…if only he could wait like that
            forever while Miss Harmon reads The Odyssey
            (his kind young teacher with the ringing voice
            he loves so much he lets the story sing
            into his heart), she would peal out for him,

It is true, of course, that the poem concerns a boy of seven, who can hardly be expected to act as an agent of his own destiny. Yet how strongly he wishes for his teacher to speak in his place.

A second example is the poem “Sailing to Babylon,” which I’ll quote in its

            I sailed a boat to Babylon
            and rowed back lonely in the rain.
            I struck out down a country lane,
            I set my course for Avalon,

            but once I’d crossed the Acheron
            and slept beside the silver Seine,
            I sailed my boat to Babylon
            and rowed back lonely in the rain.

            I’ve worshipped at the Parthenon,
            I’ve loved the girls of Aquitaine,
            but when they lay my bones in Spain,
            O tell the Tetragrammaton
            I sailed my boat to Babylon
            and rowed back lonely in the rain.

The use of place names, mythology, form, and repetition make this poem a natural title-piece for the volume. Examined closely, it consists of a series of excursions in which the distinctive qualities of successive destinations are rejected. The poet rows first to Babylon, a city usually associated with wealth and vice. These the poet rejects.

Next he crosses the Acheron—the mythical Greek river of pain—and reaches the Seine, a symbol of beauty and pleasure. Here he rests; but the Seine also disappoints, and again he sails away. Next, he seeks classical inspiration at the Parthenon, and sexual pleasure in Aquitaine. They also do not suffice. So only God (the Tetragrammaton of death) remains.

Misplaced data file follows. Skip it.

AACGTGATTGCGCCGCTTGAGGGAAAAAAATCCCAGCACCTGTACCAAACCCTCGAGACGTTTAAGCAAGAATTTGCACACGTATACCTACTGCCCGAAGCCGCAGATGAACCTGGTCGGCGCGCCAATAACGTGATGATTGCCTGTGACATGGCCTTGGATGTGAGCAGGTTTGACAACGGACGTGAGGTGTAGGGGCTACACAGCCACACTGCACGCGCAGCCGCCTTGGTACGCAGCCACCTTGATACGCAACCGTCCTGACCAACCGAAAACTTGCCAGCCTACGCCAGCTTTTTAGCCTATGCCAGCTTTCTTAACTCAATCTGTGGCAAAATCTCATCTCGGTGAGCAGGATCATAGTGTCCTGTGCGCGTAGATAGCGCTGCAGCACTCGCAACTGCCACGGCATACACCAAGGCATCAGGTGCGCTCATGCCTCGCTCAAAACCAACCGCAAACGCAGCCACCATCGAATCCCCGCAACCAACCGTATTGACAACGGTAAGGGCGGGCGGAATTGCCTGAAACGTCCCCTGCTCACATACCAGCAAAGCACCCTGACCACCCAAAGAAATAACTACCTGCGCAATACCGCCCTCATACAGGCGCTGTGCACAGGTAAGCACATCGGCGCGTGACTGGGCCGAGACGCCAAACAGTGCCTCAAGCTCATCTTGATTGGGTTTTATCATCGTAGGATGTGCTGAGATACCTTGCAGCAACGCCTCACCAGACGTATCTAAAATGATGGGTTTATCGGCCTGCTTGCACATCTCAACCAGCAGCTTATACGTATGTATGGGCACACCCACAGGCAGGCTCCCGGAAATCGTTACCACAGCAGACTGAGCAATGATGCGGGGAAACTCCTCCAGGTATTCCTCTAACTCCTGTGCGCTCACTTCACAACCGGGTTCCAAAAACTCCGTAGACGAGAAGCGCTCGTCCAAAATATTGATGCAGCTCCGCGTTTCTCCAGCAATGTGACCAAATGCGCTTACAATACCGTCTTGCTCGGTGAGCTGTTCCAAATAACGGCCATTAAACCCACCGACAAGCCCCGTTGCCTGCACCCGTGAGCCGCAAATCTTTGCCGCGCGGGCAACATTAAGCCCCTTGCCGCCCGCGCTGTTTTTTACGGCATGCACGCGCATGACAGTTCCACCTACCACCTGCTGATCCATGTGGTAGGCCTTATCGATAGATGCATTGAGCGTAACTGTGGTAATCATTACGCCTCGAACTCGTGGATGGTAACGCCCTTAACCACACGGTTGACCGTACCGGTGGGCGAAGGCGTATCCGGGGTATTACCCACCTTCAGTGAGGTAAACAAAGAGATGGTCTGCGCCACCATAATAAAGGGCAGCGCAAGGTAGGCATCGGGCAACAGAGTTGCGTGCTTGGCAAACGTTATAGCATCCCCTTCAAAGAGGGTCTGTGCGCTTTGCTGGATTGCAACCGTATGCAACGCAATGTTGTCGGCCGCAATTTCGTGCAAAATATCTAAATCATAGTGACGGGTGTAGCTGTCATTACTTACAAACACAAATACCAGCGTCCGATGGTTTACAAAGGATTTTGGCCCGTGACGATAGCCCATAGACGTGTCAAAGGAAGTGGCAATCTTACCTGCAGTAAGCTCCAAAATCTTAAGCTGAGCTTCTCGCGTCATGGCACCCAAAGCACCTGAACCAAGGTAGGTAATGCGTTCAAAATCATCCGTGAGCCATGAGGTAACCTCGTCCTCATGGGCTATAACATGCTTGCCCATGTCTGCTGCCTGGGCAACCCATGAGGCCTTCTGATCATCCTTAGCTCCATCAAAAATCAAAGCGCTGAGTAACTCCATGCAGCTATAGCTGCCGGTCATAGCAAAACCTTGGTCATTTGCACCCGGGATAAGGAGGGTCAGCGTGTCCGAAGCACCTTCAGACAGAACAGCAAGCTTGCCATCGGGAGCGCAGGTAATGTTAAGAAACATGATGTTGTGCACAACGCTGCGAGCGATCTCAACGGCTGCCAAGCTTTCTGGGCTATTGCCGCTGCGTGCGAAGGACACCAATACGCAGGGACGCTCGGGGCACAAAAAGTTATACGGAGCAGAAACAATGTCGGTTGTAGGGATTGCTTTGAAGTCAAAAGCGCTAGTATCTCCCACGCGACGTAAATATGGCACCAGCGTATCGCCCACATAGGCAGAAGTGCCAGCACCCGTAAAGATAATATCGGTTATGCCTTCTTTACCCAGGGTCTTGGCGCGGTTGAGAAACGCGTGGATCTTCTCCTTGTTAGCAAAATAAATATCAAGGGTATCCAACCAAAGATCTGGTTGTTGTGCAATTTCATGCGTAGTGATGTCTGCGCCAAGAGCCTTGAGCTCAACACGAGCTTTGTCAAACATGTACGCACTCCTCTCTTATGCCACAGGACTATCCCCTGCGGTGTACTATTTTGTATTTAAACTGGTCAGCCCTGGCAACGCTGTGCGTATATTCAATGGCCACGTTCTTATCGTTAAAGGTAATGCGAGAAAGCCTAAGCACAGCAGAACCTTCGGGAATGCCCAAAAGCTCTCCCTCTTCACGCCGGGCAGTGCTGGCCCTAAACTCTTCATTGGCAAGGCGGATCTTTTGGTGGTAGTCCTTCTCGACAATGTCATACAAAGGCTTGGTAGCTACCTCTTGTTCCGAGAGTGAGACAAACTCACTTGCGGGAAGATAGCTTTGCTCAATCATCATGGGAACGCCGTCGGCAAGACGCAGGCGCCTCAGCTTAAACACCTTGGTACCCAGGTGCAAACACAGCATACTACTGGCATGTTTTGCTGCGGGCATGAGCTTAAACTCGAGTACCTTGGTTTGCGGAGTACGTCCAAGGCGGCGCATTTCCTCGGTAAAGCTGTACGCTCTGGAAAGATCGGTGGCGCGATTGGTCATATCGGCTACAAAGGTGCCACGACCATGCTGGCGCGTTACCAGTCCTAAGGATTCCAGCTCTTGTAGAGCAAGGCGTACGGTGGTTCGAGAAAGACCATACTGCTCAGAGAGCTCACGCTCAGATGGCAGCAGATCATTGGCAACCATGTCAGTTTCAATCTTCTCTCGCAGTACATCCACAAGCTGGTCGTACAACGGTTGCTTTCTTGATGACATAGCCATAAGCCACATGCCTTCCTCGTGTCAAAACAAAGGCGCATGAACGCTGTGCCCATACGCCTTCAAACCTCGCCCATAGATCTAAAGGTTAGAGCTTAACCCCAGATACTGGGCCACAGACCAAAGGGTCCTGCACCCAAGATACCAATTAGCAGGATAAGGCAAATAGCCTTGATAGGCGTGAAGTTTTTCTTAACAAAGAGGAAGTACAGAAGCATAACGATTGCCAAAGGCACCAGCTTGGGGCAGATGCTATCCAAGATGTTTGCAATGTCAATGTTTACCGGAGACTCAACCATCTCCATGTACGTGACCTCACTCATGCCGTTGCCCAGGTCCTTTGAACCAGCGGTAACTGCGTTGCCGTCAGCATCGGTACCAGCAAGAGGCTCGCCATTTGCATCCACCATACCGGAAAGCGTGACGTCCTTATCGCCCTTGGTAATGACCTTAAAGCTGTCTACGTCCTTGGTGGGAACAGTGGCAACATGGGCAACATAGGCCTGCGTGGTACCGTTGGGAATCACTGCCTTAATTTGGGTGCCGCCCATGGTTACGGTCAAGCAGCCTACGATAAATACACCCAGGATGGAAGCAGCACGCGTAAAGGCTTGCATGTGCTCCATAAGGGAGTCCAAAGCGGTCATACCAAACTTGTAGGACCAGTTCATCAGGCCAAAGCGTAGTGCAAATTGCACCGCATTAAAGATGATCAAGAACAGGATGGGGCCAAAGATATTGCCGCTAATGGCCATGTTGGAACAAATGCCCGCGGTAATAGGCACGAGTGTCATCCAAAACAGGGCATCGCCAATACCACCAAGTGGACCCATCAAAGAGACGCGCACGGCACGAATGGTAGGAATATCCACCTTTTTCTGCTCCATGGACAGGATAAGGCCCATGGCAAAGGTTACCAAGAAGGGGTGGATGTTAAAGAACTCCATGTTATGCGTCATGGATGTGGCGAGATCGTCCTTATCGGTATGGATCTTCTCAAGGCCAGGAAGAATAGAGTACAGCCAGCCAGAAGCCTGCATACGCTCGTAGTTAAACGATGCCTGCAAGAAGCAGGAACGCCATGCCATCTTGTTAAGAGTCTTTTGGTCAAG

Ultimately, the author has traveled far on the page, but arrives where he began.

Accepting limitations, even stasis, is a perfectly valid “message” for a poem. However, some readers might prefer an indication of personal struggle or even transformation. Of course, there is an inherently subjective dimension to every interpretation of a poem, including this interpretation.

There is real vitality in some of these poems, chiefly delivered via shifts in meter and diction, such as the fragmented lines in “Mortgage” and the conversational narrative in “Glen Gould on the Telephone.” But “Quarry Park”—the longest poem—seems to prefer the beautiful ruins of past ages to the vital, if clamorous, present. In this respect, "Quarry Park" is a fitting conclusion to “Sailing to Babylon,” an understated and elegant collection of thoughtful poems.

Richard Merelman writes poems because language is the only medium through which he can hope to achieve beautiful expression. Poems of his have appeared in Main Street Rag and Measure. Recent poems have appear in Bumble Jacket Miscellany and Verse Wisconsin. He taught political science at the University of Wisconsin, Madison until 2001.  His volume poems, 'The Imaginary Baritone," was published in 2012 by Fireweed Press.